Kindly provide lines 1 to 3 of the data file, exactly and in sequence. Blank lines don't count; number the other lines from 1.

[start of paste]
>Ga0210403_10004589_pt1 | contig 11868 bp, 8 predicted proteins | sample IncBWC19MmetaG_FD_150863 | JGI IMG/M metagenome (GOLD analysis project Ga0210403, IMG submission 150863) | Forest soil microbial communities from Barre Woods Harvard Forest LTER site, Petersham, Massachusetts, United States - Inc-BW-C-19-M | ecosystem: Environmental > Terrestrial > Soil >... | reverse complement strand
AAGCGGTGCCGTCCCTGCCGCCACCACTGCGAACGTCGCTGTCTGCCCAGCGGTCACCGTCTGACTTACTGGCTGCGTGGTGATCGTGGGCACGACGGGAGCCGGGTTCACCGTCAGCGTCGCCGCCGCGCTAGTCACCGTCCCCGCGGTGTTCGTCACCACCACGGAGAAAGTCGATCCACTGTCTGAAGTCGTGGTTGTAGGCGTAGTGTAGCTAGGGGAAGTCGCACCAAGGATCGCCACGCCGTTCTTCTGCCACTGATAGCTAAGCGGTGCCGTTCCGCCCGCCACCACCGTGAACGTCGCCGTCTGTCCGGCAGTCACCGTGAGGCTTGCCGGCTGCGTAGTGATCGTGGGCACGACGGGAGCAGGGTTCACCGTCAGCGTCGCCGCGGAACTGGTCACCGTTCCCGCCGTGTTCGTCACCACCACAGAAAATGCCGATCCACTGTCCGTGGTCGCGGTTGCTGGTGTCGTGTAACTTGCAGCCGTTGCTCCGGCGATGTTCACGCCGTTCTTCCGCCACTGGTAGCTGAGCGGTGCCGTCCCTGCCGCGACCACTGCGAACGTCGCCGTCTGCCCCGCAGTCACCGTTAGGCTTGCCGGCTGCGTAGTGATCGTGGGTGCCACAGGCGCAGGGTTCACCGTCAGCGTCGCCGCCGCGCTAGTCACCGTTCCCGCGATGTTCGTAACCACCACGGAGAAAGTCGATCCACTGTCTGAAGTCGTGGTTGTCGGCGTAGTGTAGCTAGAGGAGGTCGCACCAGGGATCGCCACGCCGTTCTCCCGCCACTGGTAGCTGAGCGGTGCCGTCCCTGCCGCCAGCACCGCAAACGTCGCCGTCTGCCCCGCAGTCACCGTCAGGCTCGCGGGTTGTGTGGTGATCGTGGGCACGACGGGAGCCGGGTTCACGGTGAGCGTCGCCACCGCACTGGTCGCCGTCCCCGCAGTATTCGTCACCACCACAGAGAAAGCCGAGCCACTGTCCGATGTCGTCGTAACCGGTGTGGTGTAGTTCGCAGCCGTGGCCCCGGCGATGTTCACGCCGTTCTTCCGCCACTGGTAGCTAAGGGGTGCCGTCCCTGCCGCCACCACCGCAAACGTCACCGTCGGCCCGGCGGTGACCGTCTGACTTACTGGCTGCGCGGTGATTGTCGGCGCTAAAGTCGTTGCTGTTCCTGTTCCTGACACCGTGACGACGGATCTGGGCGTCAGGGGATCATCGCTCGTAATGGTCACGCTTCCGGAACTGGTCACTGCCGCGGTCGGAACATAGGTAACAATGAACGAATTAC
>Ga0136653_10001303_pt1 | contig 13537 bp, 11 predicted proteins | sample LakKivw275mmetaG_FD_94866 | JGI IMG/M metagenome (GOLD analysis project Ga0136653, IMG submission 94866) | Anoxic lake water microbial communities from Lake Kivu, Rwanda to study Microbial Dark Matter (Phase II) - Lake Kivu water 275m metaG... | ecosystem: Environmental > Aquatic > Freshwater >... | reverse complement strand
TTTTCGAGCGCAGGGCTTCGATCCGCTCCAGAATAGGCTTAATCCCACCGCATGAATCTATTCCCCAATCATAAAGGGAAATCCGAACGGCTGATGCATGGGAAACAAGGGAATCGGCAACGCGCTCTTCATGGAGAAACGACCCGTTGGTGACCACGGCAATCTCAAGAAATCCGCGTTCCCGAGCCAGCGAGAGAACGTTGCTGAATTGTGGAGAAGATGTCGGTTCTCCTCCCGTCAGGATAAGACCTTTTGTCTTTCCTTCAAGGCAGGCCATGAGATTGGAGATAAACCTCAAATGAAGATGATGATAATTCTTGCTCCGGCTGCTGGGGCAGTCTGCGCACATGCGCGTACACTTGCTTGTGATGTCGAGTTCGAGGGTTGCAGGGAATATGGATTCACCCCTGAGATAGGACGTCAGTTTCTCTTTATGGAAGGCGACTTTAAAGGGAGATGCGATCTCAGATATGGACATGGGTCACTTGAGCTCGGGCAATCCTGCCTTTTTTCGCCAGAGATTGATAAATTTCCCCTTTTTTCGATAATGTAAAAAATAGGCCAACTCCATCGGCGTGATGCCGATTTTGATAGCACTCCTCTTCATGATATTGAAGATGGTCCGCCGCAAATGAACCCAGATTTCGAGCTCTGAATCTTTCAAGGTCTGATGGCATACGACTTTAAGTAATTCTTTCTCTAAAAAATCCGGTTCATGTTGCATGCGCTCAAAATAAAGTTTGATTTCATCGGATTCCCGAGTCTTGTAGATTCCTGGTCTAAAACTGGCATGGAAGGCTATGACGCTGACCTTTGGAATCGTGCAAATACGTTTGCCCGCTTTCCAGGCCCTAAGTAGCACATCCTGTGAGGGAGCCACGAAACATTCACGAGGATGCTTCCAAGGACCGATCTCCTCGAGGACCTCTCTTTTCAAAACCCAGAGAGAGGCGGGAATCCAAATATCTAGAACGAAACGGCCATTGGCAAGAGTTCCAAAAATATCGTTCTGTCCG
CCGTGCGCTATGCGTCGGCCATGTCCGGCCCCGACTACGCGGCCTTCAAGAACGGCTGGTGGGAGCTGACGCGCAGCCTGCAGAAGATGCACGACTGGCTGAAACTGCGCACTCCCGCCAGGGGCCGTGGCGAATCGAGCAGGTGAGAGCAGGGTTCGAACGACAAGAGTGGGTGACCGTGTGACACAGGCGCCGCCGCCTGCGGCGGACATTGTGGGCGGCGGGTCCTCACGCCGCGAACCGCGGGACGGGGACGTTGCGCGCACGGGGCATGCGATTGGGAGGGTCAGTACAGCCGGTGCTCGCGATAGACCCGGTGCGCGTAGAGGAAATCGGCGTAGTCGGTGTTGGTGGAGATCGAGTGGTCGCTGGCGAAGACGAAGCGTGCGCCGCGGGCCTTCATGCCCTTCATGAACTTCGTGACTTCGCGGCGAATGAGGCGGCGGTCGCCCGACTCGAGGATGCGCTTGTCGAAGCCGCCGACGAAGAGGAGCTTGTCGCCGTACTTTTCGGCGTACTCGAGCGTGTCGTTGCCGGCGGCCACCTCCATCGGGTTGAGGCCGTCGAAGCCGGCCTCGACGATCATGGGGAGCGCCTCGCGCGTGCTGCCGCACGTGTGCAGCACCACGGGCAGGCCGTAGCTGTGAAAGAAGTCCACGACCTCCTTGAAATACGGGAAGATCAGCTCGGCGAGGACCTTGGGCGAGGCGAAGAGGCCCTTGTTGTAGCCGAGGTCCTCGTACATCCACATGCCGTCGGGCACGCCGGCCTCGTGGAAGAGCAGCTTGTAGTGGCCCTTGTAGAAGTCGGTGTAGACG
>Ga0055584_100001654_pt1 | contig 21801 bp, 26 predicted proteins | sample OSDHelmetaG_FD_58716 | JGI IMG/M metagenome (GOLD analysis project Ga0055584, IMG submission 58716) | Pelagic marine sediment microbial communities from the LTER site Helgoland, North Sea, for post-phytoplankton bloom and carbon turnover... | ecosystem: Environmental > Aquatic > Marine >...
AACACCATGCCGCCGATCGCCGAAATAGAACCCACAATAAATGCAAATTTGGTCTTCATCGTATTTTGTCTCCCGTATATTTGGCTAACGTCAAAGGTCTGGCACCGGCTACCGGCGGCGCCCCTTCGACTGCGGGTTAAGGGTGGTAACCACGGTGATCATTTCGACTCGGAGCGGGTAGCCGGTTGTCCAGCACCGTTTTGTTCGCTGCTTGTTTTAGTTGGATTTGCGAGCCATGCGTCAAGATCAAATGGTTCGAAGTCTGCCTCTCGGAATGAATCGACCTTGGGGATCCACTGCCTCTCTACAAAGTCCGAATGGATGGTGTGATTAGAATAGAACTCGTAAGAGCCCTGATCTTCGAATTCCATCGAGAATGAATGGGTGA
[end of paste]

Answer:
>Ga0210403_10004589_pt1 | contig 11868 bp, 8 predicted proteins | sample IncBWC19MmetaG_FD_150863 | JGI IMG/M metagenome (GOLD analysis project Ga0210403, IMG submission 150863) | Forest soil microbial communities from Barre Woods Harvard Forest LTER site, Petersham, Massachusetts, United States - Inc-BW-C-19-M | ecosystem: Environmental > Terrestrial > Soil >... | reverse complement strand
AAGCGGTGCCGTCCCTGCCGCCACCACTGCGAACGTCGCTGTCTGCCCAGCGGTCACCGTCTGACTTACTGGCTGCGTGGTGATCGTGGGCACGACGGGAGCCGGGTTCACCGTCAGCGTCGCCGCCGCGCTAGTCACCGTCCCCGCGGTGTTCGTCACCACCACGGAGAAAGTCGATCCACTGTCTGAAGTCGTGGTTGTAGGCGTAGTGTAGCTAGGGGAAGTCGCACCAAGGATCGCCACGCCGTTCTTCTGCCACTGATAGCTAAGCGGTGCCGTTCCGCCCGCCACCACCGTGAACGTCGCCGTCTGTCCGGCAGTCACCGTGAGGCTTGCCGGCTGCGTAGTGATCGTGGGCACGACGGGAGCAGGGTTCACCGTCAGCGTCGCCGCGGAACTGGTCACCGTTCCCGCCGTGTTCGTCACCACCACAGAAAATGCCGATCCACTGTCCGTGGTCGCGGTTGCTGGTGTCGTGTAACTTGCAGCCGTTGCTCCGGCGATGTTCACGCCGTTCTTCCGCCACTGGTAGCTGAGCGGTGCCGTCCCTGCCGCGACCACTGCGAACGTCGCCGTCTGCCCCGCAGTCACCGTTAGGCTTGCCGGCTGCGTAGTGATCGTGGGTGCCACAGGCGCAGGGTTCACCGTCAGCGTCGCCGCCGCGCTAGTCACCGTTCCCGCGATGTTCGTAACCACCACGGAGAAAGTCGATCCACTGTCTGAAGTCGTGGTTGTCGGCGTAGTGTAGCTAGAGGAGGTCGCACCAGGGATCGCCACGCCGTTCTCCCGCCACTGGTAGCTGAGCGGTGCCGTCCCTGCCGCCAGCACCGCAAACGTCGCCGTCTGCCCCGCAGTCACCGTCAGGCTCGCGGGTTGTGTGGTGATCGTGGGCACGACGGGAGCCGGGTTCACGGTGAGCGTCGCCACCGCACTGGTCGCCGTCCCCGCAGTATTCGTCACCACCACAGAGAAAGCCGAGCCACTGTCCGATGTCGTCGTAACCGGTGTGGTGTAGTTCGCAGCCGTGGCCCCGGCGATGTTCACGCCGTTCTTCCGCCACTGGTAGCTAAGGGGTGCCGTCCCTGCCGCCACCACCGCAAACGTCACCGTCGGCCCGGCGGTGACCGTCTGACTTACTGGCTGCGCGGTGATTGTCGGCGCTAAAGTCGTTGCTGTTCCTGTTCCTGACACCGTGACGACGGATCTGGGCGTCAGGGGATCATCGCTCGTAATGGTCACGCTTCCGGAACTGGTCACTGCCGCGGTCGGAACATAGGTAACAATGAACGAATTAC
>Ga0136653_10001303_pt1 | contig 13537 bp, 11 predicted proteins | sample LakKivw275mmetaG_FD_94866 | JGI IMG/M metagenome (GOLD analysis project Ga0136653, IMG submission 94866) | Anoxic lake water microbial communities from Lake Kivu, Rwanda to study Microbial Dark Matter (Phase II) - Lake Kivu water 275m metaG... | ecosystem: Environmental > Aquatic > Freshwater >... | reverse complement strand